In 2005, then-Gov. Tim Pawlenty had a revenue problem, created largely by his pledge against any additional tax increases. State government was in shutdown (though less fully and seriously than now).

Taxes, according to the new Republican orthodoxy, were an unacceptable means of supporting the functions of government. So a "health impact fee" on tobacco products was proposed to avoid the tax tag.

The health impact fee on a pack of cheap cigarettes was and remains 75 cents. It passed and established a Republican precedent of such fees as a response to budget shutdowns.

These fees are recurring money and do not rely on phony shifts of costs to school districts, municipalities, or the elderly and disabled.

While poor people may smoke, drink and engage in other unhealthy behavior more than the rich (including food choices leading to obesity), causing such fees to be regressive, these decisions are voluntary and consistent with a Republican free-to-choose ideology.

In the current impasse, resulting largely from the same rigid antitax ideology, we should consider broadening the Pawlenty precedent of health impact fees to alcohol and soda drinks. Apart from a consensus on the health risks of tobacco, the evidence in favor of the health benefits of reduced alcohol consumption, especially of distilled spirits, needs no repetition.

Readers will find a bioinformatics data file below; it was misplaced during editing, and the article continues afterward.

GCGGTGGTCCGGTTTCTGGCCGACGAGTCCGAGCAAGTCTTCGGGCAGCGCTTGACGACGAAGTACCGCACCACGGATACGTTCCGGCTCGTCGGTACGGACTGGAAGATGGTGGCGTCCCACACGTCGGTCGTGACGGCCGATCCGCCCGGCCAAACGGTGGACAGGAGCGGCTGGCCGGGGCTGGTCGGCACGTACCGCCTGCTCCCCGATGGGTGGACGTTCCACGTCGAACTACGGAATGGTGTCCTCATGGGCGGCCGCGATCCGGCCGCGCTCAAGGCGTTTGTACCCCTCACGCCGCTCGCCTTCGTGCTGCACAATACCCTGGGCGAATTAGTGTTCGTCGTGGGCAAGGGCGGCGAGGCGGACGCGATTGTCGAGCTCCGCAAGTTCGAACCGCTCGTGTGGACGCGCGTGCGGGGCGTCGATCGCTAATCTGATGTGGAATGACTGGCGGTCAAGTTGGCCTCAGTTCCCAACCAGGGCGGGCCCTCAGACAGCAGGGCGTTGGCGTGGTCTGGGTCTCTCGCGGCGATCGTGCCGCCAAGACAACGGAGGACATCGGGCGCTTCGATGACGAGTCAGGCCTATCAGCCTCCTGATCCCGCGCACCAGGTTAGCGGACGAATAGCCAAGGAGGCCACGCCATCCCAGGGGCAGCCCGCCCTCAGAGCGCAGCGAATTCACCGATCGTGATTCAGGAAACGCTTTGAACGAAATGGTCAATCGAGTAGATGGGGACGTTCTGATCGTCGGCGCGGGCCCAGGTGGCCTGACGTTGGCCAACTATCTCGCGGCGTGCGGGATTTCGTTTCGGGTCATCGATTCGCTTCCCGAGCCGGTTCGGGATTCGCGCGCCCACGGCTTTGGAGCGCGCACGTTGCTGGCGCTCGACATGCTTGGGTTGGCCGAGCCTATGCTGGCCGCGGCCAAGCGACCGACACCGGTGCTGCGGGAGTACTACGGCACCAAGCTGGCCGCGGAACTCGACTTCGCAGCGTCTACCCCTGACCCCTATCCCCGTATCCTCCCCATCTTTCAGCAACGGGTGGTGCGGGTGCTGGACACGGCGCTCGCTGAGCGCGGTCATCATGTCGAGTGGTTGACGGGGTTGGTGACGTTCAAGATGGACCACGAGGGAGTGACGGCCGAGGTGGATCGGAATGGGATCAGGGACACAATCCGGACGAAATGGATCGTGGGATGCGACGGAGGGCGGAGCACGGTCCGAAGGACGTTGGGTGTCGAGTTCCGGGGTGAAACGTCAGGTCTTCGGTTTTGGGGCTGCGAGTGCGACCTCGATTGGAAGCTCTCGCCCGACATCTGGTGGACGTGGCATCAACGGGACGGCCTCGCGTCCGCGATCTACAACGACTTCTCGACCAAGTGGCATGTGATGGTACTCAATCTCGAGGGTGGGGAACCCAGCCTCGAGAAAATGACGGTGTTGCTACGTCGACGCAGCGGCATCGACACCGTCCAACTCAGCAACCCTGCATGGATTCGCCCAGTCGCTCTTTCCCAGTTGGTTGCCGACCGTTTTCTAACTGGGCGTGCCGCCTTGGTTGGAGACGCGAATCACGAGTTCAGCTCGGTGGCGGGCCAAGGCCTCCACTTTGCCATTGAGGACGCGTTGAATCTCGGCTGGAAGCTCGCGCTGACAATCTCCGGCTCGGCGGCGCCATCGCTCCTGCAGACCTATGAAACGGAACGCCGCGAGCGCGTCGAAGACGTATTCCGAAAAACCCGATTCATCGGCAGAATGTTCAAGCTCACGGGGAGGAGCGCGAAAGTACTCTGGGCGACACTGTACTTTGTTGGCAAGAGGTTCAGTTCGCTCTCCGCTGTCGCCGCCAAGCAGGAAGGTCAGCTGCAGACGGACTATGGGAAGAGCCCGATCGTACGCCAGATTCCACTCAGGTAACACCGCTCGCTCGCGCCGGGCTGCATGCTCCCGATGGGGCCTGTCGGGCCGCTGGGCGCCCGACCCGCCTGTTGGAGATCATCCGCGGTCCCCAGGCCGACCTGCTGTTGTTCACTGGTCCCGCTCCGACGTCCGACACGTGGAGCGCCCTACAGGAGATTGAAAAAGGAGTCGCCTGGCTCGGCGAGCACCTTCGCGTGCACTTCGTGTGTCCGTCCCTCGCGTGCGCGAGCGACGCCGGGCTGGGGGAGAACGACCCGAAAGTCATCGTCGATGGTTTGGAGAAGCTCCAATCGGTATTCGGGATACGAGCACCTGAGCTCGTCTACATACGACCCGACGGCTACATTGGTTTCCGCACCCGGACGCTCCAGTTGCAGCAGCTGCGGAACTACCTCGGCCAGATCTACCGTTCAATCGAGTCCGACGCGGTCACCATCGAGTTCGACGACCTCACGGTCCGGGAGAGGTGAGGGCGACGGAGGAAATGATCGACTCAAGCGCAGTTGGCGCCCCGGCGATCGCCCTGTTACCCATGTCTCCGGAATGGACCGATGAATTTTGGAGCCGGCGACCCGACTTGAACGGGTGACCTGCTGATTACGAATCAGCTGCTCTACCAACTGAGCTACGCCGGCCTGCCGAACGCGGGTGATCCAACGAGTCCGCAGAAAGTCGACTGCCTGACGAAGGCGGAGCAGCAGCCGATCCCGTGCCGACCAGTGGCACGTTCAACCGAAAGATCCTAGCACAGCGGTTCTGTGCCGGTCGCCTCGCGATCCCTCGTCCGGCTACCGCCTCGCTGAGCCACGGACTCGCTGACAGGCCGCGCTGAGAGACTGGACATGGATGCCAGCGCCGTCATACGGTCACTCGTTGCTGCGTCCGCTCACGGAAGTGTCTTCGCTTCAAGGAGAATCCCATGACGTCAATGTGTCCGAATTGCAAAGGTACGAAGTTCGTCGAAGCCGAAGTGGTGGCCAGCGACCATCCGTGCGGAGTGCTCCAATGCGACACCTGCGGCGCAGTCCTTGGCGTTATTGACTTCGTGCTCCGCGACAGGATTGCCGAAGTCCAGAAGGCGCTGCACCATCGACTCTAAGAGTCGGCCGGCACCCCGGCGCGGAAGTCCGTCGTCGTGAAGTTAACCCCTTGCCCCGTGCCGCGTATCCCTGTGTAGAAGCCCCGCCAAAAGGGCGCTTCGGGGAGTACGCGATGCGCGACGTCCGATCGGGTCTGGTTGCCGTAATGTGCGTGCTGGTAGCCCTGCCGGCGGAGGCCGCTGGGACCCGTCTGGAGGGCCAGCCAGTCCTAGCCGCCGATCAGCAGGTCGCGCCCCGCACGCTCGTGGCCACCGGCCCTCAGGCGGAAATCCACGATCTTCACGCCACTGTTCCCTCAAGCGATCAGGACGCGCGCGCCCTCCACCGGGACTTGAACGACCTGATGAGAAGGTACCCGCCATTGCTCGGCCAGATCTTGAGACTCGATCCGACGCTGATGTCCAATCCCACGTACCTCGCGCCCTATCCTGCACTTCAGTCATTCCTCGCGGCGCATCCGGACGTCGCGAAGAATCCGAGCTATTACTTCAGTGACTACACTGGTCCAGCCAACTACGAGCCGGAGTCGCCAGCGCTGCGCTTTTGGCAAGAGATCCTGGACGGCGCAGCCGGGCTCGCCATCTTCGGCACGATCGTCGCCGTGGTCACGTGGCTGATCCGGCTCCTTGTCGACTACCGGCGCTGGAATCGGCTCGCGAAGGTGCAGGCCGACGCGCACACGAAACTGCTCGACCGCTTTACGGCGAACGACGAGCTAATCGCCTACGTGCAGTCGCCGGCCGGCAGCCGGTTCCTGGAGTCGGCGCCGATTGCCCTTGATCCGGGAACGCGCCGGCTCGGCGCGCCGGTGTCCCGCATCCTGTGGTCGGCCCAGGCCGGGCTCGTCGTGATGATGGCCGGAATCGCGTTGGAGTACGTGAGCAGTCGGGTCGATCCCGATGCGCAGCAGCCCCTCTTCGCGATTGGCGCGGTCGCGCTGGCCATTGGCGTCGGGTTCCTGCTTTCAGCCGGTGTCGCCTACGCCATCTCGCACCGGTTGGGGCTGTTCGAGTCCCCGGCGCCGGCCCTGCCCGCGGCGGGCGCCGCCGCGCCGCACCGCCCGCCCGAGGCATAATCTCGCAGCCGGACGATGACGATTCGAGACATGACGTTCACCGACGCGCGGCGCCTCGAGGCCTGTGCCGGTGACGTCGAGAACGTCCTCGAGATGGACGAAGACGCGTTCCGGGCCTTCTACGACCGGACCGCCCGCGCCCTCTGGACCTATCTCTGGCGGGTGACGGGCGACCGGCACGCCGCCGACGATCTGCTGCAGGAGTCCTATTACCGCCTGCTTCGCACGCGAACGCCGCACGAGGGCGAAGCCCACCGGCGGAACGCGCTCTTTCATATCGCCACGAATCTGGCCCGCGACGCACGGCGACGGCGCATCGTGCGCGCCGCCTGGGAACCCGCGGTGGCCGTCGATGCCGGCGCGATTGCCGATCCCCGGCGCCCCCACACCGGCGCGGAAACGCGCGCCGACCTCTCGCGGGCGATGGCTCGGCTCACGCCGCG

As the Mondale-Carlson Task Force noted in its recommendations last week, the fee on distilled spirits has not been raised since 1987. In deference to brewing and wine drinking (one for the ballpark, the other for the opera), beer and wine might be exempted.

Finally, Minnesota could again establish itself as a national trendsetter with the first substantial soft-drink health impact fee in the nation. Virtually every study of the impact of soft drinks on childhood and adolescent obesity has found a clear link. Any measure that would induce substitution of fruit juices or milk is a nutritional step in the right direction.

Based on Minnesota Department of Revenue estimates from 2009-10, an increase in the Pawlenty health impact fee on cheap cigarette online of another 75 cents, and in tobacco excise taxes from the current 48 cents to a dollar, would generate $393 million in recurring revenues over the two-year budget cycle, after adjusting for a reduction in consumption due to the higher prices (what economists call the price elasticity response).

An increase in the tax rate on distilled spirits from $1.33 per liter to $2 (exempting beer and wine) would generate another $101 million over the biennium. Finally, adding a health impact fee of 5 percent on a one-dollar, 12-ounce can of soda would generate $36 million in new revenues to state coffers.

These additions add up to $530 million, or more than half a billion dollars in recurring revenues, not simply end-of-session accounting gimmicks. Each of them discourages behaviors that add to the costs of health and human services, due to the serious and expensive private and public consequences of smoking cigarettes, alcohol abuse and obesity.

If, in their myopic conception of revenue generation, those opposed to these health impact fees prefer to support continued lung and heart disease, traffic fatalities, and cirrhosis, type-2 diabetes and childhood obesity, let this be their choice.

But the time for constructive efforts to generate revenues is now, and health impact fees are the answer.